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View Poll Results: Is this a good theory?

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Thread: Black Hole Theory

  1. #1 Black Hole Theory 
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    I came up with this one day, while studying some current theories out there.

    I thought..

    Hey, this all leads to black holes...

    And then, i noticed, my theory must be somewhat correct.


    Well, here it is;

    Black holes do not destroy material, or send it through a 'warp hole.' The material gets 'absorbed' into it. The gravitational pull is great enough to compress the materials inside of it to the smallest it can get. At this point, the gravitational pull would have moved the atoms around, so that they are in a single long chain, and that their atoms get re-arranged, so that they become hydrogen atoms; The lowest-energy element. The neutrons are expelled, in the form of an almost invisible beam of energy. At a certain point in the black hole's life, they eventually become more and more stable, meaning their gravitational pull wants to go back to normal. To do this, though, it must 'release' all of its absorbed material, in the form of two highly charged 'beams' of energy, on each flat side of the black hole. These, in turn, make giant 'bubbles' where the beams are. Eventually, many black holes will form to create a 'super' black hole, which in turn, will get bigger and bigger as it absorbs material. Eventually, it will absorb all the material in the universe. In time, it will try to become stable. It will then send out all of its material in one giant 'burst', hence the rapid expansion of the universe.

    This is backed by the Law of Conservation of Matter, MSA785 {A black hole, which has been sending out its material}, and the fact that hydrogen was the first element introduced into the universe.


    Neat, huh?


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  3. #2 Re: Black Hole Theory 
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    Please, reply if you agree, disagree, or whatever your mind is set to. Thanks!


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  4. #3  
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    How do neutrons get expelled from a black hole, from which by definition, nothing escapes?
    What is the flat side of a black hole?
    How will a black hole absorb all the material in an expanding universe? Its gravitational field, outside of the black hole itself, is no greater than that of the mass, from which it is formed, that is not a black hole.
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  5. #4 Re: Black Hole Theory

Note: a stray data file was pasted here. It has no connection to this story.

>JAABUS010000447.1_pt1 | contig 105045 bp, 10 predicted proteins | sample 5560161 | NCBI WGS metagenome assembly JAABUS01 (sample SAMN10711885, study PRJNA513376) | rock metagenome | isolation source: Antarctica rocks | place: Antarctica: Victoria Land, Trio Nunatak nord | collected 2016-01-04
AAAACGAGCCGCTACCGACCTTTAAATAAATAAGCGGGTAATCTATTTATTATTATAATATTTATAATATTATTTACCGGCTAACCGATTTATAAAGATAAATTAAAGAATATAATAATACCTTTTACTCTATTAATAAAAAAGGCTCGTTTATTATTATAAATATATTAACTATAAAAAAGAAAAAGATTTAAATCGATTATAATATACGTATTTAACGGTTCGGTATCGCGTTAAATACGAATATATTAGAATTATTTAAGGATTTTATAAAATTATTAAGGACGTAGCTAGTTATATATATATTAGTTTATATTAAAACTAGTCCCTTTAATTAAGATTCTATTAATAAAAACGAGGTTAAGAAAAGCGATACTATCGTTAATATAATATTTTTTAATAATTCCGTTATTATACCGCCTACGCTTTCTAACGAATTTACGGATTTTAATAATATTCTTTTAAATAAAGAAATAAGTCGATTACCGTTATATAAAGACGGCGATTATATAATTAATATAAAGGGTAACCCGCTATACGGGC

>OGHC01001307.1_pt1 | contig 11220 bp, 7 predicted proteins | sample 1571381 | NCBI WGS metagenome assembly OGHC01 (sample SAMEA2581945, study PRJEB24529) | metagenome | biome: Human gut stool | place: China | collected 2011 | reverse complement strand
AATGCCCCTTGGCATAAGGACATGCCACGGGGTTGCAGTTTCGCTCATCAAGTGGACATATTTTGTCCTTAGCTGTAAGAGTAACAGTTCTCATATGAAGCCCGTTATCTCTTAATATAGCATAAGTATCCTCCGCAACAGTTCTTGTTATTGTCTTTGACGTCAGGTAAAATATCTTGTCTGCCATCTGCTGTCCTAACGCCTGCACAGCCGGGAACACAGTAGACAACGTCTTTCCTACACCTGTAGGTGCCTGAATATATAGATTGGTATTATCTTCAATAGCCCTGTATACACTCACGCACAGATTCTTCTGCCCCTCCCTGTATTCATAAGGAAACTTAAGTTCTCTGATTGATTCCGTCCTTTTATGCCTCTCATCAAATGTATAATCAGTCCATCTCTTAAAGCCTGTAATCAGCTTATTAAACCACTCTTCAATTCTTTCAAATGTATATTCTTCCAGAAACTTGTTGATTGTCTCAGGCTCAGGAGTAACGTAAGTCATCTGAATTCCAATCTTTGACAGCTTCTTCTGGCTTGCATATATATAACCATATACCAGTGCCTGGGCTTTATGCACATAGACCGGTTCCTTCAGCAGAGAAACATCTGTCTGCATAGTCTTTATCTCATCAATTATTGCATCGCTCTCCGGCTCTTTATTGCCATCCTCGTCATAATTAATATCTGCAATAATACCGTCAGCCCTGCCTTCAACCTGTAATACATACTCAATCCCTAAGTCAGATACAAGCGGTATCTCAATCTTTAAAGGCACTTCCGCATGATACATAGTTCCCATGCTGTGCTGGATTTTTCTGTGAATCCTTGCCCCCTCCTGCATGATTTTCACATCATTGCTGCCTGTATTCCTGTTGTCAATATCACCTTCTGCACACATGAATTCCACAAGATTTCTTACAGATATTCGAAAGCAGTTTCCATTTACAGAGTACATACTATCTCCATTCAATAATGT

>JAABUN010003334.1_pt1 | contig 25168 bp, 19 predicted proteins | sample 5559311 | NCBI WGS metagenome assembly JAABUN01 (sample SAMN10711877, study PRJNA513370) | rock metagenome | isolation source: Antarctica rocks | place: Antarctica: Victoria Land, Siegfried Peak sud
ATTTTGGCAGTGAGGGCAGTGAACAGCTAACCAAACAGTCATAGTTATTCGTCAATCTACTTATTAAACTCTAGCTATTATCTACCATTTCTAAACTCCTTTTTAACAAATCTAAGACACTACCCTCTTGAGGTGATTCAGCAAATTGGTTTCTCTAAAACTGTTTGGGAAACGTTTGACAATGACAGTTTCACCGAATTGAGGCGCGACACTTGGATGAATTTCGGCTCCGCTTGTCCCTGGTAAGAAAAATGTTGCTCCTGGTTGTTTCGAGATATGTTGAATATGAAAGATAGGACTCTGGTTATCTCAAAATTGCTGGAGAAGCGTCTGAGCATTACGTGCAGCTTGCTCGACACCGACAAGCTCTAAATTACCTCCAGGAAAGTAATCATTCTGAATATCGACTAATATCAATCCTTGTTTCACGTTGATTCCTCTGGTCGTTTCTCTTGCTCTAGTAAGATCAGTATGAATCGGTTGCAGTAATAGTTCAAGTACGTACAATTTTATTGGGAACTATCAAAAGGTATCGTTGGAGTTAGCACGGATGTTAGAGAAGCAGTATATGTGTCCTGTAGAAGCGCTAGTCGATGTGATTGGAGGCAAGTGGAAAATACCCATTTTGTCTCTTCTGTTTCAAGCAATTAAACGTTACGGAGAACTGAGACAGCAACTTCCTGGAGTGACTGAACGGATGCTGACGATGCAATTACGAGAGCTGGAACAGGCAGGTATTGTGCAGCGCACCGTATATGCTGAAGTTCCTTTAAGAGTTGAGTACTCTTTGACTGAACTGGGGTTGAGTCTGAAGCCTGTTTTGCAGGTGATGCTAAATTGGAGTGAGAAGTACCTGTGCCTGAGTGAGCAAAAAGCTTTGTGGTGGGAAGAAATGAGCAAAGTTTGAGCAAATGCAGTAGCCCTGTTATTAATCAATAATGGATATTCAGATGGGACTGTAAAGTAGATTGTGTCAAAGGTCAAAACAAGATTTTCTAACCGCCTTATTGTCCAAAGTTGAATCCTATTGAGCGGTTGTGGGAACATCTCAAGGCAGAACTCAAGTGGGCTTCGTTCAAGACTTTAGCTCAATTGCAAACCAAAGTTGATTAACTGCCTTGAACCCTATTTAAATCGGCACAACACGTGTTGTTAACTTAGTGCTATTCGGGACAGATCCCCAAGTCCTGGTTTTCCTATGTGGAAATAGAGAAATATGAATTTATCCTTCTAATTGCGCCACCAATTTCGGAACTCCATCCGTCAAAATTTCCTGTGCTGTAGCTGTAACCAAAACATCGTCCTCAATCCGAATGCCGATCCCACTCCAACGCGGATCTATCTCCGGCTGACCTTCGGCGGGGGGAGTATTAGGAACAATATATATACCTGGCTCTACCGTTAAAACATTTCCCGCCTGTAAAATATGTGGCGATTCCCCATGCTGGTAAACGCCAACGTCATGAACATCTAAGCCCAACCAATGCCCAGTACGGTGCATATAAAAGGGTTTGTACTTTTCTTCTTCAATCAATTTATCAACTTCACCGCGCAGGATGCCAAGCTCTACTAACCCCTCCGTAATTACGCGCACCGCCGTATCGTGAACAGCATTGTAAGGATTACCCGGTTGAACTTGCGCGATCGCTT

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    Quote Originally Posted by Polaristundra

    The gravitational pull is great enough to compress the materials inside of it to the smallest it can get. At this point, the gravitational pull would have moved the atoms around, so that they are in a single long chain, and that their atoms get re-arranged, so that they become hydrogen atoms; The lowest-energy element.
    The "smallest it can get" is definitely smaller than an atom. Even neutron stars which has less gravity than a black hole compress atoms down. No atoms in long chains or otherwise. In addition, hydrogen is not the lowest energy element, Iron is (specifically the isotope Iron 56)
    The neutrons are expelled, in the form of an almost invisible beam of energy.
    As pointed out before, how can the neutrons escape? On top of that, free neutrons are not stable, thye have a half-life of 15 only 15 min, decaying into a proton, electron and anti-neutrino. (After 15 minutes half of the neutrons will have decayed. Protns and electrons are charged particles that would produce very visible jets.

    At a certain point in the black hole's life, they eventually become more and more stable, meaning their gravitational pull wants to go back to normal.
    This statement is absolutely meaningless. A black hole takes in everything and releases nothing, that is about as stable as you can get. A black hole's gravitational pull is proportional to its mass. What is "abnormal" about that? What do you consider "normal".
    To do this, though, it must 'release' all of its absorbed material, in the form of two highly charged 'beams' of energy, on each flat side of the black hole.
    Again, black holes, by definition, do not release anything.
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  6. #5  
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    Like all ideas, yours needs work. As pointed out, nothing escapes a black hole (other than gravity, since gravity cannot stop gravity). Jets we see coming from black holes form because "they are messy eaters" taking in as little as 1% of matter from accretion disks. Incredibly powerful magnetic fields whip up the rest and send it away from the magnetic poles. We have seen atoms in such jets which means that they cannot have been inside the black hole.

    My idea is that inside a black hole there is a sphere of fundamental particles (electrons, quarks, etc) in which all parts are trying to spin at almost light speed.

    We know neutrons can survive gravity which produces an escape velocity of 2/3 c, as in a neutron star, so a black hole is not that much worse. Hydrogen is a proton and an electron so two hydrogen atoms could end up as a neutron, which cannot survive a black hole.
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  7. #6  
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    Big Bounce is quite an old idea, but ever since the discovery that the universe is expanding at an accelerating rate, it seems unlikely for all matter to contract into a single point again.
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